A Takhini Avenue resident is asking the City of Whitehorse for an exception to keep the homemade signs he’s installed asking drivers to slow down through the neighbourhood.
At Whitehorse city council’s May 19 meeting, a submission from Darren Susin of 33 Takhini Ave. was read into the record.
Delegates like Susin cannot currently make in-person presentations at council meetings due to COVID-19 distancing measures, but presentations like his are read into the record at council meetings.
In his submission, Susin argued many drivers travel too fast on his street, a street that is home to a number of young children.
“There are at least 15 children under the age of 12 on this street, and like most kids, they love playing outside,” he noted.
Susin reached out to Coun. Steve Roddick about the situation last October with his concerns then being forwarded to the city’s street sign and traffic committee.
In late February, city engineering manager Taylor Eshpeter informed Susin that Takhini Avenue will be added to the list of streets the city is collecting traffic data about that could impact future decisions.
“This is good news and I am happy to hear that will happen,” he said.
In the meantime, however, Susin opted to take action in an effort to slow vehicles down, building three wooden signs with SLOW written on them, similar to homemade signs found in other neighbourhoods. One was placed in front of his own home with the other two at other nearby homes.
“While the signs are small … there are two houses on our street that continue to call bylaw on me and the other families that have the signs in front of their house,” Susin stated, noting bylaw last contacted him about it on May 9 and at that time bylaw officers told him they would start issuing fines next time they are contacted about the signs.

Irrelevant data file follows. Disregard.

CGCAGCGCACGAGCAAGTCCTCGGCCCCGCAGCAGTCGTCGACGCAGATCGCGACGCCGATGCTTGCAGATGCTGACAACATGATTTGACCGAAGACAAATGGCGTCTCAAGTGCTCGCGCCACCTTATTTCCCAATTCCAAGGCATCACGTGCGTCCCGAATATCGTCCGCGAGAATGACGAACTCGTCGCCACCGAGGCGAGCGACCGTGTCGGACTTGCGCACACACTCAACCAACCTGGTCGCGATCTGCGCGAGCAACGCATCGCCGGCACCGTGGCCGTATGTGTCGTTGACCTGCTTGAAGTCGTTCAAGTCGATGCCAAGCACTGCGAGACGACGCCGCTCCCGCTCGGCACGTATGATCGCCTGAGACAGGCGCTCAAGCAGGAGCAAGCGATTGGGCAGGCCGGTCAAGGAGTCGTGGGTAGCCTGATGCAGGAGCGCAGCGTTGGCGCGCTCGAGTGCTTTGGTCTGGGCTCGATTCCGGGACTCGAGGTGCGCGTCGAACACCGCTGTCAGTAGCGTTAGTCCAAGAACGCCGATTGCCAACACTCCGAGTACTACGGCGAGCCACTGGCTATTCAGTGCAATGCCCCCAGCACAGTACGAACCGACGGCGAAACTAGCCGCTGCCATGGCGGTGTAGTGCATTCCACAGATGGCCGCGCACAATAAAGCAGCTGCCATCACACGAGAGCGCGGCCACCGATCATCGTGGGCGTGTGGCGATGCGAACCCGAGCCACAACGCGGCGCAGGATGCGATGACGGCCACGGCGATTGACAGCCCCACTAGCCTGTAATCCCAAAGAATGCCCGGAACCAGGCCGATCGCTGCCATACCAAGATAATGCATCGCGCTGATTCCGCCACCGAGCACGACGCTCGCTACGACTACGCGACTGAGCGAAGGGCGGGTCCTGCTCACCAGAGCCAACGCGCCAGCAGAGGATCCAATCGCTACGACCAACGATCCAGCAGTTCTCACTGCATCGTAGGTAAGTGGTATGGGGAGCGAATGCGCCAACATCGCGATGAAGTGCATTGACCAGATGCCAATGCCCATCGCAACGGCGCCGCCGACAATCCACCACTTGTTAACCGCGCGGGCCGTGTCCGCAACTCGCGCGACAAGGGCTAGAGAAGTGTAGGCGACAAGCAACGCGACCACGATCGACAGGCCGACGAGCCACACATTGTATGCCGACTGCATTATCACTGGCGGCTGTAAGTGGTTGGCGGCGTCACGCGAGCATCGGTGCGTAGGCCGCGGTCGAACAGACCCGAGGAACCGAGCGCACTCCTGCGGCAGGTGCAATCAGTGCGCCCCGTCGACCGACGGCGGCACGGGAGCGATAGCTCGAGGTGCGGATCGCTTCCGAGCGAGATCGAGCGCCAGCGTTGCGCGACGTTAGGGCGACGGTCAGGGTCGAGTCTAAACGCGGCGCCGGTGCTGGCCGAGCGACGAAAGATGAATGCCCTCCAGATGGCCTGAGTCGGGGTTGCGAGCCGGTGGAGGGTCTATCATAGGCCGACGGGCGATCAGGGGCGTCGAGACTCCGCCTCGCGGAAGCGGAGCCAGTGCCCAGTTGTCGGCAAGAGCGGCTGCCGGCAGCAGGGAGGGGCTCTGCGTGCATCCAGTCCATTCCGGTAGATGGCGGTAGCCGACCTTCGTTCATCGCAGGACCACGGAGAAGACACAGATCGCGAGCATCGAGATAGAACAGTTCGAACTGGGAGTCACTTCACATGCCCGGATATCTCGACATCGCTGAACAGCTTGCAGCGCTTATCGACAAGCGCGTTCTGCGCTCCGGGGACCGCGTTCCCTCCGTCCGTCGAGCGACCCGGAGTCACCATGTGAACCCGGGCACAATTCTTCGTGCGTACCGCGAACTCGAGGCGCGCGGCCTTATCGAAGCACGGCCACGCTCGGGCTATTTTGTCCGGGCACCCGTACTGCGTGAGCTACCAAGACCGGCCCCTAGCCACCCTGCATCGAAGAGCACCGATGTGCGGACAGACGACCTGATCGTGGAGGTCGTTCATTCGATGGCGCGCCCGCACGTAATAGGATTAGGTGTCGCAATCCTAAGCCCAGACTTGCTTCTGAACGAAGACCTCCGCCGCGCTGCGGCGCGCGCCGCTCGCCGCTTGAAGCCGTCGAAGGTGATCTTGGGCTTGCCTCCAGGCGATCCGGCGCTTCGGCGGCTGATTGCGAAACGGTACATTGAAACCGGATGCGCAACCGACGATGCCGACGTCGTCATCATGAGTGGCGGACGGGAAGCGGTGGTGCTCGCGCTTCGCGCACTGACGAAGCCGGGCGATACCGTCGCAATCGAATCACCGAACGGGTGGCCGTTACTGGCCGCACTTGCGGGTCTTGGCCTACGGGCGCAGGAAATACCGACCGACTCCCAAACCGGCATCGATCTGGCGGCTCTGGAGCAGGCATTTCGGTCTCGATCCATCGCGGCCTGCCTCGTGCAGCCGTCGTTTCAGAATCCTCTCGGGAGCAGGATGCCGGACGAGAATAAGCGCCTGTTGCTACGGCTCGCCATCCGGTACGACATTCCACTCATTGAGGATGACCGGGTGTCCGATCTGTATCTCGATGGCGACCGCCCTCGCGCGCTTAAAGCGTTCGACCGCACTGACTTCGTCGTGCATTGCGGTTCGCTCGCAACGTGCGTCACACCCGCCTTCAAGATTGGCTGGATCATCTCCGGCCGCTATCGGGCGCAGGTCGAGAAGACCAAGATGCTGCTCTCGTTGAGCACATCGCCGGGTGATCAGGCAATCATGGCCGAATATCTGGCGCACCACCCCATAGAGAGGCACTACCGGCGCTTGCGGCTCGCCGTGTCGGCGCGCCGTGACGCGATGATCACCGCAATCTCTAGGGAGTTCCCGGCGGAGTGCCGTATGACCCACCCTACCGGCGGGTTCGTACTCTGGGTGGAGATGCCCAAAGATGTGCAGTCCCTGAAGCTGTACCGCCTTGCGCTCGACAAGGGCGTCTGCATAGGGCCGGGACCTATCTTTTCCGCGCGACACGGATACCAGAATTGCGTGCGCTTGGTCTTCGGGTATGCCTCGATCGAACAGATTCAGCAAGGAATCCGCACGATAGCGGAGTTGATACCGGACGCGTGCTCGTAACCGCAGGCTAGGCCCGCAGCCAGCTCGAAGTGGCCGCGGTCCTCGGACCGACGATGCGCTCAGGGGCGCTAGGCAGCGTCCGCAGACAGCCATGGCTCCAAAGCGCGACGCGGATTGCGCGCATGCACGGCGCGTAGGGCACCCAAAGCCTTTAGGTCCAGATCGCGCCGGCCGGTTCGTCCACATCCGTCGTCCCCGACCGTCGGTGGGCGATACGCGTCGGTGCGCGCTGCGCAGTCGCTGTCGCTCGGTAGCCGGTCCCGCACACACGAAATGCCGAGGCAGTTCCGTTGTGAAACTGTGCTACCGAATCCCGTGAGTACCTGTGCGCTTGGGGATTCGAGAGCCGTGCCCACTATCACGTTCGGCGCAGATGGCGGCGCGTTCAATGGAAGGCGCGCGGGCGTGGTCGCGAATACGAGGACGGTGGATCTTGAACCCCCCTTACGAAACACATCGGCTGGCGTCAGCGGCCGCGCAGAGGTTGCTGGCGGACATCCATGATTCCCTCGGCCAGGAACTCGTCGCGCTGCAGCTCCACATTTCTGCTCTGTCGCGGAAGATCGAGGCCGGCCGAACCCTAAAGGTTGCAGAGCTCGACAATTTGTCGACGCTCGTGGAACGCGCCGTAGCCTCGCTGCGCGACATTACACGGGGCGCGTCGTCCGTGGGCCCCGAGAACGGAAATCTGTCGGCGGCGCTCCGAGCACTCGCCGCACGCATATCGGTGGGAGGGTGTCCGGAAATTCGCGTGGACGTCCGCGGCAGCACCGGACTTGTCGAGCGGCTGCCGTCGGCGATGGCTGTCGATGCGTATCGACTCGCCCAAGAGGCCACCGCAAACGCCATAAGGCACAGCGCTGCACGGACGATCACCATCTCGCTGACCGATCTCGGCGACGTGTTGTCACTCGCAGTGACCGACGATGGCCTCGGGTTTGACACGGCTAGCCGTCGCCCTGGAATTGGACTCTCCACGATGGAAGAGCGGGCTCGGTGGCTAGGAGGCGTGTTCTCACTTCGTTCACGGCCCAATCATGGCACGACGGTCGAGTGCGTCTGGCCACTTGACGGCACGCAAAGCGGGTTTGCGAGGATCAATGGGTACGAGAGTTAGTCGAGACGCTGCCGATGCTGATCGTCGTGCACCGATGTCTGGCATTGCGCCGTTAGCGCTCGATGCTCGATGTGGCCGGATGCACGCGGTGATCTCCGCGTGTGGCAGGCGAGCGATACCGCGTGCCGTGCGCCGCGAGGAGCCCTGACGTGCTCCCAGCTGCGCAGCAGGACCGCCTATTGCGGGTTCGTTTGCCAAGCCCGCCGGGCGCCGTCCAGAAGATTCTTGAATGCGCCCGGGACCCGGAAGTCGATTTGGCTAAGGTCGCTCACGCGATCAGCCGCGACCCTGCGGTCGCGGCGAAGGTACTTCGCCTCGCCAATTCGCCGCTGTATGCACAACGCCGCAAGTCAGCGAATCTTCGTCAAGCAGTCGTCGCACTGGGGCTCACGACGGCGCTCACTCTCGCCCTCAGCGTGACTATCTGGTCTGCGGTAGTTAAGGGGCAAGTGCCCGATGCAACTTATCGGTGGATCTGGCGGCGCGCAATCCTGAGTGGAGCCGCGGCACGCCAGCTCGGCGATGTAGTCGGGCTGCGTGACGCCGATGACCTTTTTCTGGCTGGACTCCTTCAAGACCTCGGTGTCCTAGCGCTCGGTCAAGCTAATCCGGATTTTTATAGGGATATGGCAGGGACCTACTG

The regulations on signs are outlined in the zoning bylaw with fines for violating the bylaw set at between $250 and $500.
Susin asked that until there is something permanent in place to help slow traffic on the street, the city allow an exception to keep the signs in place.
“If bylaw is called for homemade signs, I am hoping they can tell the complainant that these signs are allowed, given that their only purpose is to encourage driver caution,” Susin stated. “It is understandable that council doesn’t want dozens of different signs on the street; however, such signs that encourage safe driving are an obvious public good.”
In an interview after the meeting, Mayor Dan Curtis said that while he empathizes with Susin, there can be issues with drivers not noticing signs and the messages they contain if there are too many signs along roadways. Drivers, he argued, can become “sign blind.”
During the meeting, a number of council members noted they’d like to see photos of the signs and stated they too have seen a number of similar homemade signs around town.
Coun. Steve Roddick also asked for information on the number of complaints bylaw is dealing with, while Coun. Laura Cabott wondered about the possibility of using a device that shows drivers’ speeds on the road.
City manager Linda Rapp said staff would follow up with council on the questions.
Contact Stephanie Waddell at firstname.lastname@example.org